05.22.2015 05:34 PM

You’ve all seen this already, but…wow. Trudeau better make changes, and soon!

image

39 Comments

  1. ColinZeal says:

    Too late. The vote on C-51 was two weeks ago.

    • edward nuff says:

      poor JT. treating the middle class like a hooker you try to pay after the fact or you get elected. good luck with that. colossal bonehead error in judgement thinking we’d buy that lie.

  2. Harold in Halifax says:

    What this tells me is that the Liberals led by Justin Trudeau are heading into total annihilation! Justin may be the last Liberal federal leader.

    What is puzzling to me is why the Atlantic Maritimers should find the Trudeau Liberals so appealing, unless it mirrors their provincial government preferences overlaying the federal scene.

    Also, the Green vote is a big spoiler for the NDP and Liberals, both of whom are saying if Canadians want Green policies, they shouldn’t uselessly vote Green. The Green vote bleeds the Libs and Dips and helps the Cons.

    I believe the Bleu Bars will shoot up after the CPC attack ads take hold and spook Canadians away from changing the central government in these perilous economic and terroristic times.

    If not, it’s a Harper minority supported by the beheaded Liberal rump who are near fatally wounded and unable to go into another snap election. Grim, eh?

    • GFMD says:

      A harper minority isn’t possible this time. If Harper can’t beat every single poll for the past two and a half years and come up with 169 seats, he’s out.

      • Dave says:

        There are already many CPC MPs, maybe even a majority of caucus, who want to see the east-facing side of a west-fleeing Harper.

  3. MississaugaPeter says:

    I think Harper will have to reevaluate himself as well.

    Justin must be regreting the day he endorsed Gerard Kennedy in 2006 and inherited the lower lights of his campaign.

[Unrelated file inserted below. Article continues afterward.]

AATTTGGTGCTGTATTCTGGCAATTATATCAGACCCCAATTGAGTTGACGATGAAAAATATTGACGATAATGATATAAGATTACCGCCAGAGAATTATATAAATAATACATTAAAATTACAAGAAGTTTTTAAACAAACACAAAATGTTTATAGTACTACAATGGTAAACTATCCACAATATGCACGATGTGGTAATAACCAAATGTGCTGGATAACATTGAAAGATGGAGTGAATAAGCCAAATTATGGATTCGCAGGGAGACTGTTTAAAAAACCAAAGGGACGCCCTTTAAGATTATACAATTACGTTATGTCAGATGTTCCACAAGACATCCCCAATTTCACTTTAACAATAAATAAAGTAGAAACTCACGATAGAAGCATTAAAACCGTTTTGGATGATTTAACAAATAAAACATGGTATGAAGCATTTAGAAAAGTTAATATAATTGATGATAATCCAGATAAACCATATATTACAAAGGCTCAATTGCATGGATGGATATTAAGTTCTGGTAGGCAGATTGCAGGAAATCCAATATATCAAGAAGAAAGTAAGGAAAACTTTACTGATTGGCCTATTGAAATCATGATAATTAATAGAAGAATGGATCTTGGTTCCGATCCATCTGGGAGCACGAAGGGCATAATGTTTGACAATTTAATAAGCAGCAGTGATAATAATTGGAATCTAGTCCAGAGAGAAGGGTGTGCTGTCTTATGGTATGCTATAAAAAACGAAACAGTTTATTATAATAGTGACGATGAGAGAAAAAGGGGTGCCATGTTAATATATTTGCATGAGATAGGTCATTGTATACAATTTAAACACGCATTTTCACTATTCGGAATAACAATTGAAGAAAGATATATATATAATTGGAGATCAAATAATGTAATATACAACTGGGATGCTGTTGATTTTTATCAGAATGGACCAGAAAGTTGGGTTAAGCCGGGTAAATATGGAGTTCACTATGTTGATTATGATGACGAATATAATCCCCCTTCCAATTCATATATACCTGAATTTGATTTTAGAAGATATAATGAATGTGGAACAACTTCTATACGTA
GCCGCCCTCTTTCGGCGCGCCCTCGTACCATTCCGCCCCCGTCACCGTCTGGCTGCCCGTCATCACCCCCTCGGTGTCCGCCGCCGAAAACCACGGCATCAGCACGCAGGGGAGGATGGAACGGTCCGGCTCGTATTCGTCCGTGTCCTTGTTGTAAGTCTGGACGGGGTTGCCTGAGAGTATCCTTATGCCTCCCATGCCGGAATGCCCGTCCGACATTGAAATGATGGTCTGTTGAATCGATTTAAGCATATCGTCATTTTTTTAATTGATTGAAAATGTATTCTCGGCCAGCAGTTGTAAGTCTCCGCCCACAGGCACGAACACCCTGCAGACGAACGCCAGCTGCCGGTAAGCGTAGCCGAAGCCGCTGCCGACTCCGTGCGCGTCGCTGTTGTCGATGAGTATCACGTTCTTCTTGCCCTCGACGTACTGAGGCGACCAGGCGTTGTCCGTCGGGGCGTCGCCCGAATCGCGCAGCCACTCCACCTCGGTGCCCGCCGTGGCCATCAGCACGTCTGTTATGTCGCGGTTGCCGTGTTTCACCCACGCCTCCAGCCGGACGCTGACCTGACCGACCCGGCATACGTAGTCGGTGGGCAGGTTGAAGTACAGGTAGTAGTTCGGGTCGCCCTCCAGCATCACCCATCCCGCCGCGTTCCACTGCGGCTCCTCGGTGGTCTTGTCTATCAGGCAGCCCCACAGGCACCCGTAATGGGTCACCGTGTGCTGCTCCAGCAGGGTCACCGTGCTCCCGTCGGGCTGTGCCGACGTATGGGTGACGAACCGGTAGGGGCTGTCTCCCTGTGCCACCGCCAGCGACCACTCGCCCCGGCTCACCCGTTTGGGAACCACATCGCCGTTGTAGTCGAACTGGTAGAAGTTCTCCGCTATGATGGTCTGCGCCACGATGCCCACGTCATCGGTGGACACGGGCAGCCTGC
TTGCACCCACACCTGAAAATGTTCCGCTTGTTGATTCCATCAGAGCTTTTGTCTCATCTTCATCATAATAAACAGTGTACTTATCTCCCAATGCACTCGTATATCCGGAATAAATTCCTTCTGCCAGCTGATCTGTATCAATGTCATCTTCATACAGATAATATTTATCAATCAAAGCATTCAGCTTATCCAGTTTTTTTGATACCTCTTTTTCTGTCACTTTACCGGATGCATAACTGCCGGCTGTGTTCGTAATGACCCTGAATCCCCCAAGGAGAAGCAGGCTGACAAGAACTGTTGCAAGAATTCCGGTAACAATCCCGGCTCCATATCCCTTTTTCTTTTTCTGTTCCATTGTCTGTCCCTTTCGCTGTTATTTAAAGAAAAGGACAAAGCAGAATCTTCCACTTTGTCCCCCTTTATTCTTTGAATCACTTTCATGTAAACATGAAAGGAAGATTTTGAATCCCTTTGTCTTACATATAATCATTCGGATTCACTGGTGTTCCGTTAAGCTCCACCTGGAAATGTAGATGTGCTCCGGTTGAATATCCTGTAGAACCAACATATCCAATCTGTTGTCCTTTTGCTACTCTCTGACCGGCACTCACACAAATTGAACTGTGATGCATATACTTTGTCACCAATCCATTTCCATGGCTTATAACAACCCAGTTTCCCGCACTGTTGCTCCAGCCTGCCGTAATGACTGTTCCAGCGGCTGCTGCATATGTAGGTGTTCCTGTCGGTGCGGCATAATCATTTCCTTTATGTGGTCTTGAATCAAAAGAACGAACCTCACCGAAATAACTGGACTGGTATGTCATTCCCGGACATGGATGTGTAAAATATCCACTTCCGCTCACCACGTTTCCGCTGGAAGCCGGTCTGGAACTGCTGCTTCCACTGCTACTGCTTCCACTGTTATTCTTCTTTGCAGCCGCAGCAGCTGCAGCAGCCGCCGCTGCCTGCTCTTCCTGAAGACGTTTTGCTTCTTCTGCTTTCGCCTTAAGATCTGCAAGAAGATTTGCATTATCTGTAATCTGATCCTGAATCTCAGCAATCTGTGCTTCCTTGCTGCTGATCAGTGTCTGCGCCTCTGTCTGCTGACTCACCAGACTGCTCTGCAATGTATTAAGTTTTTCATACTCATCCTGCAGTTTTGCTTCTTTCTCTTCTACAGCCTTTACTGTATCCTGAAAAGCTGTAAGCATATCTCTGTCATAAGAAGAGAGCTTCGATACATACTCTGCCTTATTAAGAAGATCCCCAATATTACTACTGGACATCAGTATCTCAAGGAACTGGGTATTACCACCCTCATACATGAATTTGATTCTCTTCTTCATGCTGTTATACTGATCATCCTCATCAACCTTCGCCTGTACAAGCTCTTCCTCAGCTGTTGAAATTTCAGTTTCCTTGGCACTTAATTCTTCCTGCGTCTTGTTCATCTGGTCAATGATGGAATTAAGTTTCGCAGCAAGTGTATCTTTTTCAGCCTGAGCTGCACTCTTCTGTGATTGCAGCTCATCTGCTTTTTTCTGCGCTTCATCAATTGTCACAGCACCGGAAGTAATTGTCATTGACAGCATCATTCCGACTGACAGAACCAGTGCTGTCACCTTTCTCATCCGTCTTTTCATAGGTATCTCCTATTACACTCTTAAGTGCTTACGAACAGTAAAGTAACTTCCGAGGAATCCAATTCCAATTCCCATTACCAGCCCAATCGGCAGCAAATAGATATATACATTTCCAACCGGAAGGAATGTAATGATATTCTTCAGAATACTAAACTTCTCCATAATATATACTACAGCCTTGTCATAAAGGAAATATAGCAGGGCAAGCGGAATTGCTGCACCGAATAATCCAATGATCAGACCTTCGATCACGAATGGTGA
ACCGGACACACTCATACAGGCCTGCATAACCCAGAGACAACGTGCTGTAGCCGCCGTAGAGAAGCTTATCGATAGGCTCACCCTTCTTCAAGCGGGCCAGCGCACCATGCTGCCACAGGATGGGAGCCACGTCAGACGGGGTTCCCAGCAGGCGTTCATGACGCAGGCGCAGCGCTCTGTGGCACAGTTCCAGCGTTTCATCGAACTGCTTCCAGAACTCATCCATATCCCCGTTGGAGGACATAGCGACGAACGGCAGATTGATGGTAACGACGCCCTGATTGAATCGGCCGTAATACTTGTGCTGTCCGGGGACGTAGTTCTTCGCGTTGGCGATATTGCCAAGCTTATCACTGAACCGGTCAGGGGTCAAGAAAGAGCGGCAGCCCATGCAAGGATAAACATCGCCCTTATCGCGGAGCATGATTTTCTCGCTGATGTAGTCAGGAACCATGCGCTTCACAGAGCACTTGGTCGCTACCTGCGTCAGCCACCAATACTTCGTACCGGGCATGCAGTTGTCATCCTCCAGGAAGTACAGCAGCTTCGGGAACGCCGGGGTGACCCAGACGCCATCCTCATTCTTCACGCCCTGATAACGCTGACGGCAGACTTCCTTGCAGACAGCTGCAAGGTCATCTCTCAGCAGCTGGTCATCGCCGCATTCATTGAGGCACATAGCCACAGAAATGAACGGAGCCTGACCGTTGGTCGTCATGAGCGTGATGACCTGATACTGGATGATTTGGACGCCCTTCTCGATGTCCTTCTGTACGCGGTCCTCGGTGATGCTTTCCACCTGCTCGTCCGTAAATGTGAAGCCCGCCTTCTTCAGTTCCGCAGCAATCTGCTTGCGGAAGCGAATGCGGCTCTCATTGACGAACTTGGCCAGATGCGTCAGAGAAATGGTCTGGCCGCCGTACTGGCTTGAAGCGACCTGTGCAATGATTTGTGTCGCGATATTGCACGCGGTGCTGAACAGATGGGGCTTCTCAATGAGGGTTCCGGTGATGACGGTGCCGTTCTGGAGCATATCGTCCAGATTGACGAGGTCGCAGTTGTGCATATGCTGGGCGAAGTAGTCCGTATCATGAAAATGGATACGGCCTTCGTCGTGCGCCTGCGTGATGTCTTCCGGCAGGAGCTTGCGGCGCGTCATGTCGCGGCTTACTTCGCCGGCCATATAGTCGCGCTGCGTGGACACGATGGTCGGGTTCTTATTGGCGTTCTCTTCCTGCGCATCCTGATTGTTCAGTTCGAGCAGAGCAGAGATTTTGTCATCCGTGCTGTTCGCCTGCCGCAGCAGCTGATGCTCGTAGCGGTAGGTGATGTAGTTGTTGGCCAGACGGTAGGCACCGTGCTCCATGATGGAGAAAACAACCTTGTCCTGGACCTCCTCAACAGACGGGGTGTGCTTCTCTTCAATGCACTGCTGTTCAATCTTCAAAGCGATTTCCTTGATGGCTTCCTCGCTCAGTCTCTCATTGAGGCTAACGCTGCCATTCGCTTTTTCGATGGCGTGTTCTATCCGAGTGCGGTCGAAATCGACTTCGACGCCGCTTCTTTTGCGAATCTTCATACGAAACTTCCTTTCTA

• Patrick says:

      Agreed on Harper. The Conservatives continued spending on advertising their policies and Pierre Poilievre’s recent video stunt seem to be turning people off.

  4. Matt says:

    To be fair, EKOS is the only pollster who has the NDP that high and the Liberals that low.

    Nanos released earlier this week. IIRC – ConservativeS 32%, Liberals 30% and the NDP 25%.

    • The Nanos poll averages phone responses over a 4-week period, whereas Ekos is reporting HD-IVR responses every week. The latter is going to be more sensitive to sudden shifts, while the former is going to smooth the impact of short-term blips. A movement exceeding 10 points over few weeks is less likely to be a blip motivated by brief items in the news cycle. Nanos also acknowledged the movement when reporting his numbers, but will show the full impact in a few weeks, assuming it doesn’t revert to the mean before then.

      • RogerX says:

        Trying to justify polling based on multi-poll trends is problematic at best. Polls do not indicate how people will vote so far out from an election; they only indicate current popularity and not electability because they don’t factor in election campaigning.

        Polls only suggest who might win if an election were held yesterday, without an election campaign. Internal party polling will be more intense and more accurate too when done days before the vote.

  5. MississaugaPeter says:

    Now they are sending policy announcements to folks that asked previously to unsubscribe. Isn’t this a no-no or is Justin Trudeau exempt? Maybe he thinks he has already overturned Canada’s Anti-Spam Legislation.

    From: Justin Trudeau
    Date: May 22, 2015 10:00 AM
    Subject: A chance to resubscribe for major policy announcements

  6. cynical says:

    As I suspected, the Alberta win by the NDP is legitimizing it as the place to go for the ABH party.
    And that’s before Mulcair gets a chance to rip Harper a new one during a debate. Personally, I think we ABH types will welcome Angry Tom, and to hell with the consequences. We don’t need Harper Lite.

  7. Luke says:

    Unqualified hypothesis: the Conservatives’ insistence on not participating in the traditional debates will turn those debates into a referendum on whether the Ndp or liberals are the real alternative to the connies. My bet is that this debate will further legitimize the idea of an Ndp government under Mulcair, who will also do well in the many other debates. And the Ndp wins. Such is my silly guess.

    • Harold in Halifax says:

      No…. the centre-left leaders Trudeau and Mulcair will debate to the death on CBC and CTV, and the survivor will then debate Harper and the loser will be ignored by everybody, including the media.

      A recognized centre-left leader must be created because splitting the vote is guaranteed political death for the Libs and Dips. Buh-bye Justin!

    • edward nuff says: